Habitat and community diversity
The study revealed a total of seven habitats including shady, moist, dry, bouldary, rocky, riverine, moist, and exposed throughout GWLS. A total of 18 plant communities were identified including 10 forest communities and 8 alpine communities. Ten plant communities delineated from the forest zone include Abies pindrow community, Pinus wallichiana community, A. pindrow-P. wallichiana mixed community, P. wallichiana-Cedrus deodara mixed community, A. pindrow-Picea smithiana mixed community, A. pindrow-Picea smithiana mixed community, Aesculus indica-Taxus wallichiana mixed community, Taxus wallichiana-Prunus cornuta-Aesculus indica mixed community, Abies pindrow-Acer cesium mixed community, and Betula utilis community. Eight plant communities delineated from the alpine zone include Viburnum grandiflorum community, Salix denticulata community, Rhododendron campanulatum community, Juniperus squamata community, Juniperus squamata-Rhododendron anthopogon mixed community, Bistorta affinis- Saussurea acktinsonii-Bergenia stracheyi mixed community, Rhododendron anthopogon community, and Bistorta affinis-Swertia petiolata mixed community.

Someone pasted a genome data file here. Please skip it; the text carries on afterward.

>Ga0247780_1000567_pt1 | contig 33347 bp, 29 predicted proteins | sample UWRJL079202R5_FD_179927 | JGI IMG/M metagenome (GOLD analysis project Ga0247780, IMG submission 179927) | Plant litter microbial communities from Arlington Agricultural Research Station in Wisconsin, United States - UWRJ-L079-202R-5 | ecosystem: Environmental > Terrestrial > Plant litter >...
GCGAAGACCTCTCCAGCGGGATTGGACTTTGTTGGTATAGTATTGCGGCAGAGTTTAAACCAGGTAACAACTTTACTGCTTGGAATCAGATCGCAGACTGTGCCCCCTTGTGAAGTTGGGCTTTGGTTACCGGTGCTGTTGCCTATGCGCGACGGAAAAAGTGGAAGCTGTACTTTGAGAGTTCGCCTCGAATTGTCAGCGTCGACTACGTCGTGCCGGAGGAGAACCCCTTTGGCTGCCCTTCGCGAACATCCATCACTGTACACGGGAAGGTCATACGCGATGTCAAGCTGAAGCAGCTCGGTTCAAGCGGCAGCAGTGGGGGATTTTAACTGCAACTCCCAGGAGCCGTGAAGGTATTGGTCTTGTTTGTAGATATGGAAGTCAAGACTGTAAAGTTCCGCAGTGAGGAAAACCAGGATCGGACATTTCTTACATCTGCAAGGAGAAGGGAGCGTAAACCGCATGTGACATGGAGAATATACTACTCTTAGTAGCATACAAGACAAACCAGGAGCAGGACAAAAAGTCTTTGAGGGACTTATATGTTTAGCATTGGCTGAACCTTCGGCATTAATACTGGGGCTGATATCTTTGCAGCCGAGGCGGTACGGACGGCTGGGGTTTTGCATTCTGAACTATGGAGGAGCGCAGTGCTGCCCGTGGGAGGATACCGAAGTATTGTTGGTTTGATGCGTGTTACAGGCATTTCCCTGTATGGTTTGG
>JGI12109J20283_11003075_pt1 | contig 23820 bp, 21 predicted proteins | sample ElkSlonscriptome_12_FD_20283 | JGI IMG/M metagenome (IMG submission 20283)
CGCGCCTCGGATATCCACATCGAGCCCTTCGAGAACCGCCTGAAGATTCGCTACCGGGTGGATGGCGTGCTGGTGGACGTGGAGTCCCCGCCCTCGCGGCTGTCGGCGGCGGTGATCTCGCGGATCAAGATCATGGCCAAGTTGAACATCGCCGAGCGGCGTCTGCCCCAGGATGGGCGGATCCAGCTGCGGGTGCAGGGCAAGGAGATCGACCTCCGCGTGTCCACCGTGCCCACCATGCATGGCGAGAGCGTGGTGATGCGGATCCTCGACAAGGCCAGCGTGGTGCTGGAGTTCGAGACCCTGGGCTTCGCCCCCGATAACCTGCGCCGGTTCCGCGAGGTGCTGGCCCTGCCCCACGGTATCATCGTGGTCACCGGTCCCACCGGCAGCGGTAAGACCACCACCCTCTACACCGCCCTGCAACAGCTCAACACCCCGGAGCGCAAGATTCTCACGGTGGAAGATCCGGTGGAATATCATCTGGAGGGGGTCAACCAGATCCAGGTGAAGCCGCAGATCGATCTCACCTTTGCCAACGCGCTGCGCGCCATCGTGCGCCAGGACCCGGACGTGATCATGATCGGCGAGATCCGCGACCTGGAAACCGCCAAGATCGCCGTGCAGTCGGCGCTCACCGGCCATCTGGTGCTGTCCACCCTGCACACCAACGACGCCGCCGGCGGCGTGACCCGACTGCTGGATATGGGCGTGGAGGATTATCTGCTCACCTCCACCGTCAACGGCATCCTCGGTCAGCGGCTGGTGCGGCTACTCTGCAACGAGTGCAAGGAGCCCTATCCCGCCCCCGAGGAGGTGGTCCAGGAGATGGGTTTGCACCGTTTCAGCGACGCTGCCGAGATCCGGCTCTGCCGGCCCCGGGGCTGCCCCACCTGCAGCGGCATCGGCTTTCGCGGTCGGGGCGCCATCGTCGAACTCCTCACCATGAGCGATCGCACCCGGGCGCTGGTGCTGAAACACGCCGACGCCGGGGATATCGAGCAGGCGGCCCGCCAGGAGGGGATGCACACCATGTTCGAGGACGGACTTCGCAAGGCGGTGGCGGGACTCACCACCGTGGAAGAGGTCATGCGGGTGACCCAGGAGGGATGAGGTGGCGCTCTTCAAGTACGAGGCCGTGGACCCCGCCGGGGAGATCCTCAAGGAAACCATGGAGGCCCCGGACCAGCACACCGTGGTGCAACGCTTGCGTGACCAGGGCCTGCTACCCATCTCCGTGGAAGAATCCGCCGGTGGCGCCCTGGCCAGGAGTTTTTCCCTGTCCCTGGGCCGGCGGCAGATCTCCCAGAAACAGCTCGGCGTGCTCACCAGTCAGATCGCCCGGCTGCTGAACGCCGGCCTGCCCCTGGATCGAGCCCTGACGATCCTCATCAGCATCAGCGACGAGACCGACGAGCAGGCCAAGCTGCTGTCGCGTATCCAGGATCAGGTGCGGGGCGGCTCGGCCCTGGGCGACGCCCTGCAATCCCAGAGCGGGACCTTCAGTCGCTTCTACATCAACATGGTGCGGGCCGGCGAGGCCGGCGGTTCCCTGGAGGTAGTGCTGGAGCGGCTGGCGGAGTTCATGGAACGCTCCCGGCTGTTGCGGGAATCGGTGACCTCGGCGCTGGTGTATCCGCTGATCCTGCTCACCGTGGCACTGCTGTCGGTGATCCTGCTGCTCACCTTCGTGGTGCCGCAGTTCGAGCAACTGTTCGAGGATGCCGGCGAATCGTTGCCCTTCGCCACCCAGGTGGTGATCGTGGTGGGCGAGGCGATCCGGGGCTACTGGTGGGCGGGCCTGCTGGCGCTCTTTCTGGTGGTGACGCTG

Prioritization of communities and habitats for conservation
Amongst habitats, dry habitats represented maximum sites (27) followed by bouldary (22), shady moist (20), exposed (17), riverine (13), rocky (16), and moist (6). Amongst forest communities, Abies pindrow community was represented at maximum sites (16 sites) followed by Pinus wallichiana community (9 sites), Betula utilis community (7 sites each) Abies pindrow-Pinus wallichiana mixed, Pinus wallichiana–Cedrus deodara mixed (6 each). The rest of the communities were represented at <6 sites. Amongst alpine communities, Juniperus squamata-Rhododendron anthopogon mixed community represented maximum sites (21) followed Bistorta affinis- Saussurea acktinsonii-Bergenia stracheyi mixed community (13) and Bistorta affinis-Swertia petiolata mixed and Rhododendron anthopogon community (7 sites each) and Viburnum grandiflorum (6 sites). Juniperus squamata, Salix denticulata, and Rhododendron campanulatum communities were represented at <4 sites.
Amongst the habitats, bouldary habitats showed a wide distribution range followed by dry riverine and rocky habitats. Amongst the forest communities, the distribution range was maximum (2,300–3,000) for Abies pindrow community followed by Pinus wallichiana-Abies pindrow mixed (2,400–2,700) and Pinus wallichiana (2,300–2,600) and Betula utilis (2,300–3,500). Amongst alpine communities, the altitudinal range was maximum for the Juniperus squamata-Rhododendron anthopogon mixed community (3,400–3,900) followed by Bistorta affinis- Saussurea acktinsonii- Bergenia stracheyi mixed (3,350–3,700) community. Rhododendron campanulatum and Salix denticulata communities were having the least altitudinal ranges.